Wednesday 9th April 1986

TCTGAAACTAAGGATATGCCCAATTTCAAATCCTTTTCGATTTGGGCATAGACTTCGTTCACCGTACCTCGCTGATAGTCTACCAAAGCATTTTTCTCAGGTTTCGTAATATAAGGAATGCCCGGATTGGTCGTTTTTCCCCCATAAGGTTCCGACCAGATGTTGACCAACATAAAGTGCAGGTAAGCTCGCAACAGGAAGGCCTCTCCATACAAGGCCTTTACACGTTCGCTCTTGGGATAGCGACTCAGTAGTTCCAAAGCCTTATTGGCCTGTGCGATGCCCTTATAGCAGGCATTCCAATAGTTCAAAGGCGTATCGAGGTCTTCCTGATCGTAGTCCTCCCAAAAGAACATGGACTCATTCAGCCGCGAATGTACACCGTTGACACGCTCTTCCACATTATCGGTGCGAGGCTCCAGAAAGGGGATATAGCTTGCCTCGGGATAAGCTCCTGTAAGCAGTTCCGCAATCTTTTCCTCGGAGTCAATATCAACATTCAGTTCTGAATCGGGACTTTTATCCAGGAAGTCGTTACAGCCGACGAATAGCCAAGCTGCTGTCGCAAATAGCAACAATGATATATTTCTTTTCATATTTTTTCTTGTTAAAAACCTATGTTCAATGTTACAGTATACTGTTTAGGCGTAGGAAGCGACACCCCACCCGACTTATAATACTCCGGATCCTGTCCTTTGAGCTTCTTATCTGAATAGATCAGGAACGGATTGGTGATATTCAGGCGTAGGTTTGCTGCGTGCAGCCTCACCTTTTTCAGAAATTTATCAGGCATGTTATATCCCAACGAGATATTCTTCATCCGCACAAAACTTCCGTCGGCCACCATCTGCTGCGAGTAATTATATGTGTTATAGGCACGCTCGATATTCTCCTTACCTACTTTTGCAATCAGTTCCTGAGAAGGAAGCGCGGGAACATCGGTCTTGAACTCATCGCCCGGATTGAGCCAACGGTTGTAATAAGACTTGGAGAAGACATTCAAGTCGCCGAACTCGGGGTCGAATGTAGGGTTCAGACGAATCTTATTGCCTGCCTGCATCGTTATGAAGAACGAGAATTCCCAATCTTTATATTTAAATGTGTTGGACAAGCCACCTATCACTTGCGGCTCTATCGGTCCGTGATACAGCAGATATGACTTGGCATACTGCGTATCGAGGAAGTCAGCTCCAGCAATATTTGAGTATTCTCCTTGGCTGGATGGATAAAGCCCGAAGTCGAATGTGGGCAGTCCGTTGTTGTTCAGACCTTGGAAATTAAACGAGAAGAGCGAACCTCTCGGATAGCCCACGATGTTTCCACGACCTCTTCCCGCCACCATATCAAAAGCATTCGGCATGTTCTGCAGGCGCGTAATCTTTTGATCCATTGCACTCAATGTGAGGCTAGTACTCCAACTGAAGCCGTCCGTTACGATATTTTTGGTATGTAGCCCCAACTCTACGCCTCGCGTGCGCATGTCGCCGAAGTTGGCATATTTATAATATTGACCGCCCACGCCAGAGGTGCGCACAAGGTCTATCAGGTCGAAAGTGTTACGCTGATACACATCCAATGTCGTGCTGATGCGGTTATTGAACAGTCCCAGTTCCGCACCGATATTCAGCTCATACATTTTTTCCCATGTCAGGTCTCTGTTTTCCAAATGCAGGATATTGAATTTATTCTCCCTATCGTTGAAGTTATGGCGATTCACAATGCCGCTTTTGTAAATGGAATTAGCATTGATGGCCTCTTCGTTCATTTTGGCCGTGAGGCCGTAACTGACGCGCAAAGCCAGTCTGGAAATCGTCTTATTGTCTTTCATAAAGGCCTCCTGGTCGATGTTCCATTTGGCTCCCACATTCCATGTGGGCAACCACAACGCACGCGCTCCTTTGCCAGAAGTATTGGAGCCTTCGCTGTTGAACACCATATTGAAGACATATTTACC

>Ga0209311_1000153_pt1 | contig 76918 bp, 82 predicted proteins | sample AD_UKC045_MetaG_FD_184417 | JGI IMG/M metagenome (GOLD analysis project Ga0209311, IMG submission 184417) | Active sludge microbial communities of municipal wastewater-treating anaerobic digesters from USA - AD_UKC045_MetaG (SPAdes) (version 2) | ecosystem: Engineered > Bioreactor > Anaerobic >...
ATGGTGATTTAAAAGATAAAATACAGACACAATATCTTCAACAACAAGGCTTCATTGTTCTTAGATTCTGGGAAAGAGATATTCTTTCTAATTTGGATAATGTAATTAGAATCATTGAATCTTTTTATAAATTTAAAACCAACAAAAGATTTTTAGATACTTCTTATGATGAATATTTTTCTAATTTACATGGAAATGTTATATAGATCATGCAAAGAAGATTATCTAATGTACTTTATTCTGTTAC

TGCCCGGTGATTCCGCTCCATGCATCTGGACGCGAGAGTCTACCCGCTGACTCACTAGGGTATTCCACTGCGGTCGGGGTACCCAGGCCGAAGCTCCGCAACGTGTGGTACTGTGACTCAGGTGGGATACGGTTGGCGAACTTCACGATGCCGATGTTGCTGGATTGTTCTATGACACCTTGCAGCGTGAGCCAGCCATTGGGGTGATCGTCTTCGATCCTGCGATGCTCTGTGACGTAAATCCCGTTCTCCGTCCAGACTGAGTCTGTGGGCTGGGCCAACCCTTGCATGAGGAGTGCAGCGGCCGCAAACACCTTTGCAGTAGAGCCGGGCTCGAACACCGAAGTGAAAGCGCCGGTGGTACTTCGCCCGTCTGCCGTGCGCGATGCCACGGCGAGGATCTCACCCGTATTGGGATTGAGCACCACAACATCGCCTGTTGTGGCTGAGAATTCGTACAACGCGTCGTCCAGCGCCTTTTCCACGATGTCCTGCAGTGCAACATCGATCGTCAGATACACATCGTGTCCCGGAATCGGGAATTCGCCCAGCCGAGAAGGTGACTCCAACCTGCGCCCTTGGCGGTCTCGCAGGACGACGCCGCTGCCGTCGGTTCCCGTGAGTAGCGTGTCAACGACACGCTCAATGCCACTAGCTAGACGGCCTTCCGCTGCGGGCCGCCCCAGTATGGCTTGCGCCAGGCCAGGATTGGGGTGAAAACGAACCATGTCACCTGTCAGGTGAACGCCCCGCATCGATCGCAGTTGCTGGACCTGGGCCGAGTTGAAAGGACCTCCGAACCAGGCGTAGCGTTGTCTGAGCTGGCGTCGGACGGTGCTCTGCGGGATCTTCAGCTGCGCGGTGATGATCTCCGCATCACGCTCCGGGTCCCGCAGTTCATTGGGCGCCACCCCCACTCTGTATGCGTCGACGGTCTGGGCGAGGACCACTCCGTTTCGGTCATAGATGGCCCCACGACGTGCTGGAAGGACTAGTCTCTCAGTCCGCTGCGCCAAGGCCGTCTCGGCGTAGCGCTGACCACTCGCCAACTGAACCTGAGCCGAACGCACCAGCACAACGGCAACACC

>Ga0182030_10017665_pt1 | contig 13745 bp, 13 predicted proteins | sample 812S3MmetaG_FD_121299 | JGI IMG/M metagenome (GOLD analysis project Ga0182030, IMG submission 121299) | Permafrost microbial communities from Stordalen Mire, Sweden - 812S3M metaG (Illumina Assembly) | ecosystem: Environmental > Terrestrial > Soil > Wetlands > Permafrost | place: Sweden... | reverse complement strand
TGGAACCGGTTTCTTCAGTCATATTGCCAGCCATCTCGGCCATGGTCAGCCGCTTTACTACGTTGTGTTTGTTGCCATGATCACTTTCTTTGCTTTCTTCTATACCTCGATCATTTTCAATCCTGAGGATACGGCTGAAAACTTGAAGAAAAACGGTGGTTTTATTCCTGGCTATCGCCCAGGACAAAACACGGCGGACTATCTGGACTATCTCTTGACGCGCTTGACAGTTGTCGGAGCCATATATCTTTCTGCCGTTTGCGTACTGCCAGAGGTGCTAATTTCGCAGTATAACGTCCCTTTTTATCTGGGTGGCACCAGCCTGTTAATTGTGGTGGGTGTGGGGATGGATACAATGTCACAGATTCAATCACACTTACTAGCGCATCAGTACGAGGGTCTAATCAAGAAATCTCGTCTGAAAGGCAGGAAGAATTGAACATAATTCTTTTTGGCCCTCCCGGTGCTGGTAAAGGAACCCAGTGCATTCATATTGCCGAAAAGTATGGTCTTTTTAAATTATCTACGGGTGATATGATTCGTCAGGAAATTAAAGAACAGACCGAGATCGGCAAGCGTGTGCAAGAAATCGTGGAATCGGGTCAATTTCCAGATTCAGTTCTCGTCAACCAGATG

The French government ruled against the privatisation of leading French carmaker Renault. The privatisation of Renault, France’s second largest carmaker to PSA Peugeot, has remained a highly debated issue since the 1986 decision. In 1994, the government sold shares of Renault to the public for the first time at 165 francs per share. The sale dramatically increased the company’s revenue, but the French government remained the majority shareholder. Between 1996 and 1997, the market for cars in Europe grew precipitously, with the most marked increases in France. Renault, often scorned for its “public sector” policies, failed to capitalise on the growing markets. Instead foreign competitors like Volkswagen and Fiat took advantage. In 1996, Renault lost over $800 million. Renault and Peugeot were the two weakest of Europe’s Big Seven carmakers. Economists blame the French carmakers lack of success on its protectionist policies, and more specifically on the unwillingness of PSA Peugeot and Renault to merge, a manoeuvre that would radically lower production costs for both auto-making giants. The question remains whether or not the government will fully privatise Renault. With economic boundaries in Europe falling rapidly, the days of France’s nationally run car company may be numbered.